Salambo discovering Ethiopia
After a few days wandering around Maputo (and visiting Ministries as part of my work assignement there), I flew to Nampula, the main city in the north of the country and a busy commercial centre where I spent just a day. Nampula is a pleasant enough city with a big colonial church as its main cultural landmark and plenty of banks and shops. It reminded me of a Mexican road town in the 1990s, with parallel and perpendicular streets full of industrial supply stores. From there, I travelled through the provinces of Nampula and Zambezia, spending on average six hours a day in a car to document development projects financed by the UN and the Mozambican government. Rural Mozambique feels more developed than Ethiopia mainly because of the presence of large trading firms dealing in export agricultural commodities and many 4×4 pickup vans, however, small farmers are just as poor and illiterate. The project I visited is trying to put in place commodity value chains to help farmers move into commercial production as opposed to subsistence agriculture, and in that respect, it is facing many challenges I will not describe here.
I prefer to concentrate on my weekend escape to Ilha de Mozambique, the former Portuguese capital of the country and a tiny island (now connected to the mainland by a 4 km bridge) about three hours drive from Nampula. When I read about the existence of Ilha de Mozambique prior to my trip and realised that I would be relatively close to it, it became my priority not to say my obsession to go there. Strangely, the wind was blowing in my direction and everything concurred to my going there. My return flight was a day later than my colleagues’, the hotels in Nampula were all booked up on the Saturday night so my best option turned out to go to Ilha for the weekend. I couldn’t have wished for a better set of circumstances, so I set off and never regretted it.
Ilha de Mozambique is one of those magical places where the emotional impact on arrival is very strong. I am thinking of my friend Mike W here as I’m sure he would love the place. As I entered Stone Town, the old Portuguese town made of brick houses (as opposed to the mud and straw Makuti Town adjacent to it), I was stunned by a majestic old palace, overlooking the wide and open Indian Ocean. The still imposing building was decrepit and left almost abandoned. I thought it might have been the old Governor’s palace because of its location in the very centre of the town. I learned the next day that it was a hospital, the first ever built in Mozambique in the 19th century and the largest in sub-Sahara Africa in its time. What was ever more amazing was the fact that it is still a hospital, although the main building is no longer in use. I wandered around the grounds and found the hospital rooms at the back in some modest annex, where people were being treated in the most rudimentary conditions. Some local people I met told me that there are plans to close it and transform it into an upmarket hotel; their main worry was the potential lack of medical treatment on the island if the hospital, even in its current state, came to close down.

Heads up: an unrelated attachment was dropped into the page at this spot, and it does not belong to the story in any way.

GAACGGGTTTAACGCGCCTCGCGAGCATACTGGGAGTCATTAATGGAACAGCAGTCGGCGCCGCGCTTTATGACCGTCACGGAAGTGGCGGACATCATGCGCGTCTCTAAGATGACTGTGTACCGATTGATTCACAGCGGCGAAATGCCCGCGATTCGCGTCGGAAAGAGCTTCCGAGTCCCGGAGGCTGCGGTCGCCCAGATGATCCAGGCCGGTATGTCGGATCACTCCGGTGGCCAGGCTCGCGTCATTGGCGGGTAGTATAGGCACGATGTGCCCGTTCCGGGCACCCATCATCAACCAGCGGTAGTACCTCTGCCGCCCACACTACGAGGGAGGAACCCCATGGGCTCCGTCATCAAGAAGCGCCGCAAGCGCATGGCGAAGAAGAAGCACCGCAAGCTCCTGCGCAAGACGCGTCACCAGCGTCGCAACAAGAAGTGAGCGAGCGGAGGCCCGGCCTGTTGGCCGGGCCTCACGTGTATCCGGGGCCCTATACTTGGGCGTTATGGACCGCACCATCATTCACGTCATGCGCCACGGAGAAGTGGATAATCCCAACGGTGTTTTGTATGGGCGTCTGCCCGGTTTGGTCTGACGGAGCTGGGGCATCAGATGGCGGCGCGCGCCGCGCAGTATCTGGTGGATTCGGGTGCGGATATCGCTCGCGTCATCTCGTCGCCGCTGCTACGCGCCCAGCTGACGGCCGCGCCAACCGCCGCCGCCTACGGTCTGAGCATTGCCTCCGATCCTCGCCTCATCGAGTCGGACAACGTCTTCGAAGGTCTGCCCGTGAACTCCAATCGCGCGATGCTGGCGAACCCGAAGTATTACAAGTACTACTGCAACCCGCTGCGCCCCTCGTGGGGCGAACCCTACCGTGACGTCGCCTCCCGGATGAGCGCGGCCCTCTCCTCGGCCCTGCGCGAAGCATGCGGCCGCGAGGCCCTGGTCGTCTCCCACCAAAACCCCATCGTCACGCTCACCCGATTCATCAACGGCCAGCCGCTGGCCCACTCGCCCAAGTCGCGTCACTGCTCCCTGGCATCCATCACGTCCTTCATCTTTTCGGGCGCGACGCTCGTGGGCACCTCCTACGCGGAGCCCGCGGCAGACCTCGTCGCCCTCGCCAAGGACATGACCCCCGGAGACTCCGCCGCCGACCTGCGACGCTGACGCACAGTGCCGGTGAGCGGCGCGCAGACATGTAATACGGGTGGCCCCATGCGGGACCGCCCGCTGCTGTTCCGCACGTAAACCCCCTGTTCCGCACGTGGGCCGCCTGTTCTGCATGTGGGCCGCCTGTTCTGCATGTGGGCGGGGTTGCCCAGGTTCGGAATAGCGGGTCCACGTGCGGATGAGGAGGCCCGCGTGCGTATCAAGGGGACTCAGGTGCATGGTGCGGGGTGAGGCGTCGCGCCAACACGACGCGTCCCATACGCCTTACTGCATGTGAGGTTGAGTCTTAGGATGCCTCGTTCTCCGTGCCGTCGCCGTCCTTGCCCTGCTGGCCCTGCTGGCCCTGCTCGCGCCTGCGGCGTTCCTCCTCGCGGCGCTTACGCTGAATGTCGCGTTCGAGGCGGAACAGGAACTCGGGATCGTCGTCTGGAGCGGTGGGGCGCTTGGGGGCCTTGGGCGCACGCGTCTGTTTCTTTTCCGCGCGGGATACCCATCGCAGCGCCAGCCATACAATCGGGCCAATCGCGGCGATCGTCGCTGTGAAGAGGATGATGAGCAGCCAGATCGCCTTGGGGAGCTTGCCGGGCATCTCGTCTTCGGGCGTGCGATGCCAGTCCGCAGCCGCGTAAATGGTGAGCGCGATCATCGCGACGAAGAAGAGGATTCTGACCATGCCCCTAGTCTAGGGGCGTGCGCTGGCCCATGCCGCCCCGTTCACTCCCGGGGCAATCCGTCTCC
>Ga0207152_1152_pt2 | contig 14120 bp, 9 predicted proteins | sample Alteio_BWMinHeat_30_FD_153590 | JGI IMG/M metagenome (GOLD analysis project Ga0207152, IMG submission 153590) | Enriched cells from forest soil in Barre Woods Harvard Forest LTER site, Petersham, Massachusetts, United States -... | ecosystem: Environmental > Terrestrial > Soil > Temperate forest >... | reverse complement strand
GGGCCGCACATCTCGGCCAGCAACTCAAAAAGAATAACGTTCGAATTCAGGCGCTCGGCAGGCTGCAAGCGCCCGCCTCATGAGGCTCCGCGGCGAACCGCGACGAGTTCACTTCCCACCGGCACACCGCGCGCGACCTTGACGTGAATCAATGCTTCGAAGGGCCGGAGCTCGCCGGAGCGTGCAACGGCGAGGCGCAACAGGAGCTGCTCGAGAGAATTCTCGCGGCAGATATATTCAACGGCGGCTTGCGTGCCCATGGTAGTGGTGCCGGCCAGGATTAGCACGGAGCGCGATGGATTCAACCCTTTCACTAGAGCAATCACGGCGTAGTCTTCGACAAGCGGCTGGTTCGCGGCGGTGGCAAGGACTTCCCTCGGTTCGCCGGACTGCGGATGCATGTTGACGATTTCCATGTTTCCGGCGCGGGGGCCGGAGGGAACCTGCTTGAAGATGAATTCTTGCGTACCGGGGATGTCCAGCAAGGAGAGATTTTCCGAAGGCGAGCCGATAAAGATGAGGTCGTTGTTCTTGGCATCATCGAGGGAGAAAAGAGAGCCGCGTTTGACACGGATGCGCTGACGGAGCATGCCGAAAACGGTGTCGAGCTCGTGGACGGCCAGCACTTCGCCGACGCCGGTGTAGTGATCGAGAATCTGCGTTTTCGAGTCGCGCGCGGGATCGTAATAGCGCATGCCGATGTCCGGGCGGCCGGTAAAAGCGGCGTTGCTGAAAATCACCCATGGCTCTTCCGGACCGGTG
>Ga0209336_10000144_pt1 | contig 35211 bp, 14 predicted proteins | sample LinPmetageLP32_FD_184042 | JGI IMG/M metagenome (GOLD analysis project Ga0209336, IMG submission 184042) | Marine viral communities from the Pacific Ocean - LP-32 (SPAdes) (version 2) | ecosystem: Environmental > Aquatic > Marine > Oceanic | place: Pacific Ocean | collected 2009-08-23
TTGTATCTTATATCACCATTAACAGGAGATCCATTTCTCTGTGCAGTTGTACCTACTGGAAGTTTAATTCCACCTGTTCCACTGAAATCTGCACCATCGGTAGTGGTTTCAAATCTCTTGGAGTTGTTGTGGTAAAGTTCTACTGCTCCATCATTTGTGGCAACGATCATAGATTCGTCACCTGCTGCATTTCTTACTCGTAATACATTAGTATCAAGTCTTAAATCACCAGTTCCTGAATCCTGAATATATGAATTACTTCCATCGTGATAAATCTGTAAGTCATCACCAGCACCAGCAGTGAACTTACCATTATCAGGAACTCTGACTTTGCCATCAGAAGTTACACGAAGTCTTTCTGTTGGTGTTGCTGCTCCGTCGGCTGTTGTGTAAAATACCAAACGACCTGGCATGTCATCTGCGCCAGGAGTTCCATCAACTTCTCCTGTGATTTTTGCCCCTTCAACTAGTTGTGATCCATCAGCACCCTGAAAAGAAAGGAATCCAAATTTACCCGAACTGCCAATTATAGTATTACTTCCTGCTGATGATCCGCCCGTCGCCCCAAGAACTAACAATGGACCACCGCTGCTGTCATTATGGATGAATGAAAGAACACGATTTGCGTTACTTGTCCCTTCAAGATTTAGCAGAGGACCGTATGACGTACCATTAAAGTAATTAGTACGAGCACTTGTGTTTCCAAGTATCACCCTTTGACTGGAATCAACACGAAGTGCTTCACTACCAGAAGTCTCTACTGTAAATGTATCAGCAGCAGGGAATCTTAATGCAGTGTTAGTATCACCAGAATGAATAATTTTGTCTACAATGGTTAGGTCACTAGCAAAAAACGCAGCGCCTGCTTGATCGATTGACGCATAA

Luckily, the rest of Stone Town was more uplifting. I stayed in a beautiful colonial-style guest house (Casa Escondidinha) run by a Mozambican-French family, with large attractive bedrooms and a swimming pool sheltered in the middle of the internal courtyard; the kind of place where guests immediately feel at home. I spent my days wandering around Stone Town, not knowing whether I was in Sicily or Mozambique, with the run-down European houses, the churches, the arcaded shopping streets, the piazza and the empty roads basked in strong midday sunlight. I also visited the impressive 16th century Fort built by the Portuguese to defend their stronghold (which they successfully managed to do against the Dutch). The so-called San Sebastiao Fort, located at one tip of the Island, was the heartbeat of the Island at some point in history. If restored, it could be an amazing contemporary art space, although I liked its feel of a semi-abandoned place inhabited by the ghosts of the past. A few miles away offshore, a Portuguese ship, the Espardate, carrying treasures from Macau famously sank in1558. It was rediscovered in 2001 by a group of underwater explorers who managed to rescue some of its shipment. It included a highly refined collection of 16th century Chinese Ming porcelain (1,500 pieces) which is now exhibited in the Island’s museum. With the broken bits which couldn’t be glued back together, local artists started creating original silver and china jewellery pieces which have since become well known in the country. In the last decade, Ilha has become a bohemian centre attracting an international crowd of artists who have moved there to restore old houses and enjoy its unique history and location. I also came across a family of American missionaries who decided to move to Ilha and teach their children through home schooling (they didn’t tell me why). In spite of the foreign influx and the high proportion of restaurants and bars catering for visitors, Ilha remains an authentic living place with a primary and secondary school, a mix of churches and mosques, a Town Hall with genuine urban issues affecting the town. I just wish I had more time there to fully absorbe its magic.